Thanksgiving is by definition a North American holiday. Canadians do Thanksgiving in October, Americans in November. How about in China? Is there a Chinese Thanksgiving?
Now, why would Chinese celebrate Thanksgiving? It's one of the few Western holidays that hasn't made it's way over the Pacific. Stores and hotels deck themselves out for Christmas and Valentine's chocolate goes on sale in early February.
But Thanksgiving? No. There's not a lot of local enthusiasm around cranberries and turkey.
So You're Going to Be in China over Thanksgiving
Anyway, it's the fourth Thursday in November and you've found yourself in China somewhere. If you're in Beijing or Shanghai or other very large cities, you might be able to find the right ingredients to pull off the makings of a proper Thanksgiving dinner yourself.
(If you're Canadian, you're going to have to do-it-yourself without any help aside from perhaps your embassy/consulate and the foreign grocery stores. Sadly, America rules when it comes to Thanksgiving so our North American neighbors get ignored in China when it comes to this holiday.)
But back to the fourth Thursday of November, you're in luck. If you really need to get your turkey fix, most large international hotels put on a Thanksgiving feast, buffet style. These establishments also cook up turkeys and ham to order so if you want to celebrate at home, order a turkey in advance you can pick it up on the day to bring home and carve up for the family.
(Make sure you tell them you want it cooked though. Friends suffered a frozen bird delivered at 5pm for their feast last year!)
If you are a glutton for punishment and want to do it all yourself, you can indeed. Just head to your local international grocery store (Jenny Lu's in Beijing, Cityshop in Shanghai) and stock up on all the fixings: frozen Butterball turkeys, cranberry sauce and pumpkin pie makings.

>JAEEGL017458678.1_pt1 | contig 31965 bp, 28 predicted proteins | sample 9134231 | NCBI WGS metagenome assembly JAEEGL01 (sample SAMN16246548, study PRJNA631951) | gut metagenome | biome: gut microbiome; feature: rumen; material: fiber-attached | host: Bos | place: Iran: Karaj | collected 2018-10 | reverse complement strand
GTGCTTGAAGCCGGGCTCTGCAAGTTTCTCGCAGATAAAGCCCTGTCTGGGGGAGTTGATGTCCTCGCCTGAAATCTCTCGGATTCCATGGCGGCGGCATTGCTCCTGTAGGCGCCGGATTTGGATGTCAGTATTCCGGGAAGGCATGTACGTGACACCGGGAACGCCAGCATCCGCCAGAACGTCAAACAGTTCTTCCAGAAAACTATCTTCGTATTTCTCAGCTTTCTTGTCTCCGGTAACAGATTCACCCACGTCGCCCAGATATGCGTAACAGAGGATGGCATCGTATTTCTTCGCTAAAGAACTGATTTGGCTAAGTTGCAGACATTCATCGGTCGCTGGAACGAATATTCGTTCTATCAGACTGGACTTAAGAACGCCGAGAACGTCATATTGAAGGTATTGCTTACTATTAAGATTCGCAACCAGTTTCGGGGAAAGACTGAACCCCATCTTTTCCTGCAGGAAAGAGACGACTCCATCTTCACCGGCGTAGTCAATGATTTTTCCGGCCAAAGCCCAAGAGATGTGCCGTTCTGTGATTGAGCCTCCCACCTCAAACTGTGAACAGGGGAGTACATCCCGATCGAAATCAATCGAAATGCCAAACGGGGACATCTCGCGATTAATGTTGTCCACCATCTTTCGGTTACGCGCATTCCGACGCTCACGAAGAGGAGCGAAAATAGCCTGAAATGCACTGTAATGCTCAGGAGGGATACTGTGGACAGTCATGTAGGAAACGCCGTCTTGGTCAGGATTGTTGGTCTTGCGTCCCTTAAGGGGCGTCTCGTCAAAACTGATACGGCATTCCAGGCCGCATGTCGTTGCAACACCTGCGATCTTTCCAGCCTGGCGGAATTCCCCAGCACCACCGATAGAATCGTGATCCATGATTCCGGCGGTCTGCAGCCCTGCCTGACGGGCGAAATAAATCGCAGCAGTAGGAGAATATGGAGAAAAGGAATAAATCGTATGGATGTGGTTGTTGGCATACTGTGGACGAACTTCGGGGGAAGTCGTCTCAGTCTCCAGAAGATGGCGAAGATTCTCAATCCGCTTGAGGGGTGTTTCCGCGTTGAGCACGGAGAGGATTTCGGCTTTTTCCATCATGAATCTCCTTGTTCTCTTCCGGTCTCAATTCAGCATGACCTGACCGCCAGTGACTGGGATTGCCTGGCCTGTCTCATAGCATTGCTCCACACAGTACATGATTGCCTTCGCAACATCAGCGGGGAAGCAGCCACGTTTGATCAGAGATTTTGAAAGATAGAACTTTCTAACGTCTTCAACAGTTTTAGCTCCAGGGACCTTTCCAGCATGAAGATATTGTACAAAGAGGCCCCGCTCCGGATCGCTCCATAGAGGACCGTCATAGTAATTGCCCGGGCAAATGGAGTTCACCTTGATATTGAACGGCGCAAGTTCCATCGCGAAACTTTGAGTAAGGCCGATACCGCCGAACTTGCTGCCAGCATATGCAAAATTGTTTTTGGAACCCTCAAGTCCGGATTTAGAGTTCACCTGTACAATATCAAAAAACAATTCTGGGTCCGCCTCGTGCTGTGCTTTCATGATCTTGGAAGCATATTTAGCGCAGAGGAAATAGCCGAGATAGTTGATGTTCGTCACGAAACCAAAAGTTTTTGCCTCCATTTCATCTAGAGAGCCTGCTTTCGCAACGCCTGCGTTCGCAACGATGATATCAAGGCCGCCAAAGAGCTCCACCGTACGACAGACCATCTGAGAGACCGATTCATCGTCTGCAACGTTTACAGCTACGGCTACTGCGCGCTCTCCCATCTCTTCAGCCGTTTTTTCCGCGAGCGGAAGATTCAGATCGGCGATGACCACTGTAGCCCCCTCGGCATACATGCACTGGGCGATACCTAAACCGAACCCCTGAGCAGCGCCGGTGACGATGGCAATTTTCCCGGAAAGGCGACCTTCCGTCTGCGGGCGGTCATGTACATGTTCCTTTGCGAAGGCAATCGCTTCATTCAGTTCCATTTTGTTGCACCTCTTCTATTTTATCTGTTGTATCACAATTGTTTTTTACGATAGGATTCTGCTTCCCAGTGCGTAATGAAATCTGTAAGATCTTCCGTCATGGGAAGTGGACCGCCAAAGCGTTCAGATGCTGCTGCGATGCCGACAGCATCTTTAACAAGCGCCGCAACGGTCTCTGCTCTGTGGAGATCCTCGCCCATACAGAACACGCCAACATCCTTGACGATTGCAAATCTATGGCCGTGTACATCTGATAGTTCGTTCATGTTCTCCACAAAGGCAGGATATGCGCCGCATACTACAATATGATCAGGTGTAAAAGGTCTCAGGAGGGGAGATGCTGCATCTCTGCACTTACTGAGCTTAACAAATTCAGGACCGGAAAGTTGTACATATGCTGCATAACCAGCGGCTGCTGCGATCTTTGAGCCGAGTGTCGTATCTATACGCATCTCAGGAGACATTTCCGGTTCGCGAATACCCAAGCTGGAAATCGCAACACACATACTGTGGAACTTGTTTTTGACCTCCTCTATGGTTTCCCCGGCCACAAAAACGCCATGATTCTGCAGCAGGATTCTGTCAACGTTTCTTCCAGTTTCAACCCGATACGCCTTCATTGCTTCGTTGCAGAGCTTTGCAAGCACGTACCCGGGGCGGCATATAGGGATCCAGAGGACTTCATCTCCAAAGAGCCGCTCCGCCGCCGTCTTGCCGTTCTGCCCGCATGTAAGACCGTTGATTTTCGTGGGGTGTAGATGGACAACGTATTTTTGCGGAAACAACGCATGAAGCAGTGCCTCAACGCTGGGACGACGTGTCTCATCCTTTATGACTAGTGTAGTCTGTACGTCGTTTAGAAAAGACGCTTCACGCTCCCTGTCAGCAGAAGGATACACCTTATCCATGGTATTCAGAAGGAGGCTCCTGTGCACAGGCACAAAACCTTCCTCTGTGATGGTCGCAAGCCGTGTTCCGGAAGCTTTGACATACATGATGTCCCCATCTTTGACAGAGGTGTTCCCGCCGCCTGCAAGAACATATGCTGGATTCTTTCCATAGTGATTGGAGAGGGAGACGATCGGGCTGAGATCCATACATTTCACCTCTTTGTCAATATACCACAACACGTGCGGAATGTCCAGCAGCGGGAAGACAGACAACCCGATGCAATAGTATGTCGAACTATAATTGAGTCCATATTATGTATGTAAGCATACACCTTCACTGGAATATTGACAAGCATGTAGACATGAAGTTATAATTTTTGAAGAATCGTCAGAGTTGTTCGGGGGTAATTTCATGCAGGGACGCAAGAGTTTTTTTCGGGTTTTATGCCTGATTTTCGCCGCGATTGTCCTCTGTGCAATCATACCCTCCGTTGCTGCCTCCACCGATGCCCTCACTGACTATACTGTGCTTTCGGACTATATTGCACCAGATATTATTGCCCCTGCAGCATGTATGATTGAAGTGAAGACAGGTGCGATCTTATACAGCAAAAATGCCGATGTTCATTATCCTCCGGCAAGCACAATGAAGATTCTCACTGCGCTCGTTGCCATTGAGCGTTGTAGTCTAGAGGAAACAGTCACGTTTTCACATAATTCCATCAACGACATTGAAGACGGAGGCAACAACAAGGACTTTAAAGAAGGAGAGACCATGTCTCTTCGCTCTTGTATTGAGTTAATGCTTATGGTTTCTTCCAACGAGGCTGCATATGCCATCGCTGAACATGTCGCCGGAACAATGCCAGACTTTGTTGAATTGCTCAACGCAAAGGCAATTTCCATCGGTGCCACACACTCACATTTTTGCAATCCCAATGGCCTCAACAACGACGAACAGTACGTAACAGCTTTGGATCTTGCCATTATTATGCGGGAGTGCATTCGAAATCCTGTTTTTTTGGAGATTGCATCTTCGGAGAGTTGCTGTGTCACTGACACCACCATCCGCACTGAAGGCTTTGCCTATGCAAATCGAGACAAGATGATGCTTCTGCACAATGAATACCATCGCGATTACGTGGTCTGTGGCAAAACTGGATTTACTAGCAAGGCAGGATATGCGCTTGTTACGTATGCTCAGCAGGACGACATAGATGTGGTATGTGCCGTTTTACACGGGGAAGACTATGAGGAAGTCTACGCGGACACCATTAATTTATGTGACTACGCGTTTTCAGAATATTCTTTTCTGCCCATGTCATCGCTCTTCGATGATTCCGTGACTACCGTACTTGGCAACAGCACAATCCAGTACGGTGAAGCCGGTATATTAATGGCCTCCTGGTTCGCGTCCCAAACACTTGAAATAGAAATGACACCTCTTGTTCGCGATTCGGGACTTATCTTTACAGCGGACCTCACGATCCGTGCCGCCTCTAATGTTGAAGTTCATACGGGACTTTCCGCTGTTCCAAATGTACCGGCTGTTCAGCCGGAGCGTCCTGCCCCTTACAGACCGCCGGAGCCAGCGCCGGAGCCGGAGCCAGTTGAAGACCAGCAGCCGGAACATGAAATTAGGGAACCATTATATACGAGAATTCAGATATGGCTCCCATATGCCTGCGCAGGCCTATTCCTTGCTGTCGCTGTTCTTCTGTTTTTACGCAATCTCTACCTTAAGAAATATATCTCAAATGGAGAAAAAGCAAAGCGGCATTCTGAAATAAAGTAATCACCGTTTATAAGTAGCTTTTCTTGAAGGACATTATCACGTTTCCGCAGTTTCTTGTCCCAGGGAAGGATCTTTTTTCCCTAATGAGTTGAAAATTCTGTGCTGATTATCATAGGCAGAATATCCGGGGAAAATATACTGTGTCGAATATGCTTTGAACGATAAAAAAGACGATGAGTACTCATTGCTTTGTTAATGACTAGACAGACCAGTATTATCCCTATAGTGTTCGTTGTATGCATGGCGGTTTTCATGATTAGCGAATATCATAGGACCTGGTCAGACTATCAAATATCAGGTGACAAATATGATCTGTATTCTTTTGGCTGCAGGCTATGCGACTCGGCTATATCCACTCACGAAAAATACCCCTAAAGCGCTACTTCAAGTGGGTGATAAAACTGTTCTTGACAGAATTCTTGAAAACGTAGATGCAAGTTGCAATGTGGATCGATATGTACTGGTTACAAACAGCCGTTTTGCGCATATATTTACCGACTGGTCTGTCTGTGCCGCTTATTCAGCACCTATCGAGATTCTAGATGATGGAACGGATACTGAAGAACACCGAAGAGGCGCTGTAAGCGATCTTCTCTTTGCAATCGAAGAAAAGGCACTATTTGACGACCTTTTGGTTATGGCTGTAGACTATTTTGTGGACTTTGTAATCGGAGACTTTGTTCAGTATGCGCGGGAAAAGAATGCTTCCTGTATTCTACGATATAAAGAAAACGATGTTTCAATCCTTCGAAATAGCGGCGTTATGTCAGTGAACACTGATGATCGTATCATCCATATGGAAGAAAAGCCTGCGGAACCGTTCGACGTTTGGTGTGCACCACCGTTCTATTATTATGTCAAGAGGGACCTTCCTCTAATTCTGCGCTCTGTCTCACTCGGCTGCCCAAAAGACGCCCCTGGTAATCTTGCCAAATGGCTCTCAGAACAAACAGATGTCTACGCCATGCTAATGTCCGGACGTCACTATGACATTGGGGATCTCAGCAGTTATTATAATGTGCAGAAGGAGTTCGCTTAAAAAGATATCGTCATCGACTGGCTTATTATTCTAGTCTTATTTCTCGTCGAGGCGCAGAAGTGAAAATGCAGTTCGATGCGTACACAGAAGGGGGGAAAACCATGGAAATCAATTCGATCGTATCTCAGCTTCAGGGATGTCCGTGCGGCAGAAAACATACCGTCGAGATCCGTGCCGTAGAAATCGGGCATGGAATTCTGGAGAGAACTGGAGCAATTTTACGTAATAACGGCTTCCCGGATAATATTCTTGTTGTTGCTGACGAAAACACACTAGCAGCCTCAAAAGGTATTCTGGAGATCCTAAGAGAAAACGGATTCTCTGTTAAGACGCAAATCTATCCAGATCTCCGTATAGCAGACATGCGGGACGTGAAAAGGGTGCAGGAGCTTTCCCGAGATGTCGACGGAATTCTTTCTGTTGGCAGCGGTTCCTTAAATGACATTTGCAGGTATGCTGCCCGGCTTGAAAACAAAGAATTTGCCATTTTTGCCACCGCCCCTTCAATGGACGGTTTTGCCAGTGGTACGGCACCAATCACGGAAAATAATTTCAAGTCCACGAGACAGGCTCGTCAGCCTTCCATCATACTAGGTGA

But you better do it fast, there tends to be a run on these items so if you're shopping on Thanksgiving morning, you'll be out of luck.
Thanksgiving China Style – Roast Duck
If you find yourself outside of the larger cities on Thanksgiving, so can't organize a turkey, there are other options for roast birds. Why not tuck into a Beijing-style roast duck?
Here's the story of my usual Thanksgiving dinners in Shanghai:
There was a bird on the table and it was roasted. But all I did was make a booking. There was no mess, no washing up to do, no days of leftovers to store and eat. This is just how I like it. Thanksgiving – China Style.
I booked a table at Xindalu, the Chinese restaurant in the Hyatt on the Bund. It’s well known for its roast duck (Peking Duck as we know it abroad) and I’d always wanted to try it there but hadn't had the occasion.
Eating roast duck is such fun. First, the water rolls out the beautiful glossy golden-brown duck. He carves it up and first serves the crispy outer skin. Depending on where you go – this can be delicious or disgusting. The first time I visited in China in 1998 I was in Beijing alone and decided I needed to try its most famous dish. I got served the duck skin with about an inch of white fat underneath and couldn’t go any further with my duck adventure.
Luckily, I’ve learned that all ducks are not the same and the tastiest (to my American fat-despising palate) are the ducks with just a thin layer of fat under the skin.
As I was saying, first on your table is a dish of crispy skin. Very thin, rice pancakes will then arrive served in a bamboo steamer along with condiments such as plum sauce, sugar, julienned leeks and cucumbers. You make little burritos from your pancake, sauce and skin and munch them up. There’s such a beautiful mixture of flavors from the sweet plum sauce, the fresh vegetables and then the crispy slightly salty smoky duck. In my mind, there isn’t anything better on the Chinese table.
After you’ve munched on your self-made burritos for a while, the chef will carve the breast and you’ll have delicious lean duck meat to savor with whatever other dishes you’ve ordered.
While ordering a whole duck sounds like a lot, ducks are nothing like their big fat American cousin turkeys that have been grown so large they can feed several families for weeks. No, one duck can serve about four people who love duck, six who only want a taste.
Eating Beijing duck is my Thanksgiving suggestion. Go with friends, colleagues or even alone and make sure you've got a roast bird of some sort on the table.